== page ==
TM Krishna shocks his Carnatic music world using the very story the community has built.
It was Mylapore and the TAG center. Ground zero of classic Carnatic fans, steeped in tradition and upper class sensibilities in the arts. And there was a poet who faced strong protests for his fictional portrayal of a traditional ritual at Ardhanareeswara temple in Tiruchengode in his novel Madorubagam (a female part). He had to sign an unconditional apology to the police and withdraw all copies of the novel. He had indeed announced on his Facebook page in January 2015 that he was giving up writing and proclaimed: “Perumal Murugan the writer is dead. Since he is not God, he will not be resurrected. in revival. Ordinary teacher, he will live like P Murugan. Leave him alone. Some people were of the opinion that the controversy was not so much about the content as about the fact that he had married a Dalit woman.
The Madras High Court dismissed the lawsuits that had been brought against Madorubagam, saying there was no coercion or obligation in the previous state intervention that forced him to apologize and remove the books. The court further ordered the state to provide appropriate protection when artists or literati are attacked and to form a panel of experts to help guide police and local government to develop sensitivity to the issues in cause. Perumal Murugan returned to his literary career with a solid collection of poetry.
Here he is, welcomed by the Prakriti Foundation during its annual festival “Poetry with Prakriti” with a new collection of poems in the form of keertanas and they were all sung in the classical Carnatic format by one of the most famous young musicians, TM Krishna. Krishna, fresh out of a controversy after his lecture on “Culture and Community”, had outraged the Carnatic classical music community. He sang in a most delicious carnatic form, a content that had nothing to do with the gods. Krishna had asked Perumal Murugan to write keertanas with the local dialect of the Kongu region where he comes from and on topics such as the palm tree, water, fire, etc. There was a love song to end.
What a combination. An ostracized poet and a musician so outspoken that he left untouched any topic of public interest on which to opine. What audacity in someone so young!
Krishna shocks his Carnatic music world using the very story the community has built. He gives her an immensely formidable challenge that forces her to question herself. He had made his debut as a classical singer at the age of 12 at the Academy of Music in Madras, the Mecca of music. As he grew, his concerts drew large crowds and his confidence grew. He began to question himself and his environment, making the right tremble. He stayed away from Madras’ holy musical season in December, going to concerts instead of singing. He started to build bridges, first with a book on senior musicians which he co-wrote with Bombay Jayashree, then the Svanubhava experience for college students and classical and folk arts schools has many again started with Bombay Jayashree but continued solo with own students and volunteers. Then came the Urur Olcott Kuppam Vizha who presented the classical arts in a fishing village on the beach, then he started collaborations with the transgender Jogappas of Karnataka, now with Perumal Murugan.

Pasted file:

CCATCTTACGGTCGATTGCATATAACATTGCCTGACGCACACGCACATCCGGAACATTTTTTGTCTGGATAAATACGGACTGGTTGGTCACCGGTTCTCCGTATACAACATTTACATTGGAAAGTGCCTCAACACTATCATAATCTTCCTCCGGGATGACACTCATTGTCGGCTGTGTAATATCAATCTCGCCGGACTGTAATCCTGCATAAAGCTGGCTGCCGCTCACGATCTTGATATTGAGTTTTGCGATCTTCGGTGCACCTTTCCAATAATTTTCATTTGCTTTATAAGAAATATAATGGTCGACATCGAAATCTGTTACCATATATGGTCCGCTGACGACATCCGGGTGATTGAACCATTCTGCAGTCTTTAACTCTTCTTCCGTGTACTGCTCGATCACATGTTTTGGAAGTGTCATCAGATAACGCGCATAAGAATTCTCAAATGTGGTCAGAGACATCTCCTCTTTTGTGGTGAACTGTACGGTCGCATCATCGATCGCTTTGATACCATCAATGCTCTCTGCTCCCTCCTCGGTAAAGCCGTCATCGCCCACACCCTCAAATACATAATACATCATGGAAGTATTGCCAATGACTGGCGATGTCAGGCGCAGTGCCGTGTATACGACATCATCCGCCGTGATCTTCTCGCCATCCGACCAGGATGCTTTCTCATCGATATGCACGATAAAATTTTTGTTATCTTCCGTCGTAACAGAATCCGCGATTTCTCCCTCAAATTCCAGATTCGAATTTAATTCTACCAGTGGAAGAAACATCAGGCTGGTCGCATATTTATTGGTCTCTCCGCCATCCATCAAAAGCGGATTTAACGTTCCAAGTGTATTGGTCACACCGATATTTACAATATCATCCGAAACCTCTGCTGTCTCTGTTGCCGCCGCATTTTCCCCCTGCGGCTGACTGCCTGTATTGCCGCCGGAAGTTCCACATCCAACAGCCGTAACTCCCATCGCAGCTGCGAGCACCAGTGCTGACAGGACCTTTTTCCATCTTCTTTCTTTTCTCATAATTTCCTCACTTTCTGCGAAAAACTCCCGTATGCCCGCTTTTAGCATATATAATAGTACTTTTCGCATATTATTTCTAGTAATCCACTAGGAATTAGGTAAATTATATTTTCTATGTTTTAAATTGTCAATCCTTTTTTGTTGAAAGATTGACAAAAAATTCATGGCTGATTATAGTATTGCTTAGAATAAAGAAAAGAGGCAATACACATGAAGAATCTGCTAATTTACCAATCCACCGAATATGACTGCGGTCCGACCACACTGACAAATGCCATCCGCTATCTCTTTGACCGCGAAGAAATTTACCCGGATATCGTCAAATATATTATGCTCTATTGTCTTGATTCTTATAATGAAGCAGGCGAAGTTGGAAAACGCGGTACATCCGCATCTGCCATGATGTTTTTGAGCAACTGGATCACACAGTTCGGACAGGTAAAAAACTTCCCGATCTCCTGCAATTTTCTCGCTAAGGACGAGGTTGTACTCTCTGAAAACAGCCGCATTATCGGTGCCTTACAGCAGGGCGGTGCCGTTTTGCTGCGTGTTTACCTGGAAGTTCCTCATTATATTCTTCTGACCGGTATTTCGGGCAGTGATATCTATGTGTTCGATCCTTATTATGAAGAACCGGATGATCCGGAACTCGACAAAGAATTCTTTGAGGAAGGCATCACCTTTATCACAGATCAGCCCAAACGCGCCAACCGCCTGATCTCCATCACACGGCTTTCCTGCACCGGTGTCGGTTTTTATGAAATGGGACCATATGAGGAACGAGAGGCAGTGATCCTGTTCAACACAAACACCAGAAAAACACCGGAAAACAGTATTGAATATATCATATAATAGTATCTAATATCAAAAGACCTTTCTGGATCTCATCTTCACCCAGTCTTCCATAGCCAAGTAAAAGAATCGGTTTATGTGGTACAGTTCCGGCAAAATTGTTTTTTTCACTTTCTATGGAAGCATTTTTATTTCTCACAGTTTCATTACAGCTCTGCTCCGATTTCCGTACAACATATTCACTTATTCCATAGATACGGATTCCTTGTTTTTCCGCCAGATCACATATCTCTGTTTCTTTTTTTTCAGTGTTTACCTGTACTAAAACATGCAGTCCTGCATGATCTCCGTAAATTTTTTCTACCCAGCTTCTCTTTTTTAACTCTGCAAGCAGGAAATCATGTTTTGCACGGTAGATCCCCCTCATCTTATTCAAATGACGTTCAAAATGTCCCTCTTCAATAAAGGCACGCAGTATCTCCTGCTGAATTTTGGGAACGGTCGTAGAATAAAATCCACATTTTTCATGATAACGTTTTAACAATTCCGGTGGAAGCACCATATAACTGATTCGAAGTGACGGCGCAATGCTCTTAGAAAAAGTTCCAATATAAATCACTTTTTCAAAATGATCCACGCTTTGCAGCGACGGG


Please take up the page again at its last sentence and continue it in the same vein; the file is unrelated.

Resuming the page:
The classical music world began to spit venom at him when the Deccan Chronicle gave a sensational cape to the report on his speech “Community and Culture” at the launch of the Telugu translation of the biography of MS Subbulakshmi by TJS George.
He speaks without moderating or masking reality in any way. He stands firmly within the community and confronts and agitates it like an outsider. He offers his own interpretation of socio-cultural equations with larger communities and classical music dominated by the upper class. Highlighting this has already infuriated her community, and then comes this lecture which analyzes the Goddess of Carnatic Music MS Subbulakshmi. He thinks her voice had a rich spontaneity before marriage and after being organized with Sanskritized Bhakthi songs, she lost that spontaneity and her singing became tinged with pain. This made Subbulakshmi extraordinary in his singing and he goes on to say, “No one can move our hearts with music like M. S. Subbulakshmi can.”
Krishna gave his speech distinctive shades of meaning, characteristics and qualities of his own, but then they are political and considered by many to be super realistic and therefore hated by those who live only by their music. They see him as a manipulator for most of the media attention while many see no reason why he should seek this out. To be outraged and to be sensitive is of course now our national pastime and why shouldn’t the conservative classical music world be outraged by a fellow musician who has completely freed himself from routine, conventional repertoire, programming conventional and yet attracts such huge crowds?
TM Krishna’s musical aesthetic, fully wired to build impossible bridges with deep empathy, may perhaps be the project to lead his listeners into an experience of Jagrutasamadhi.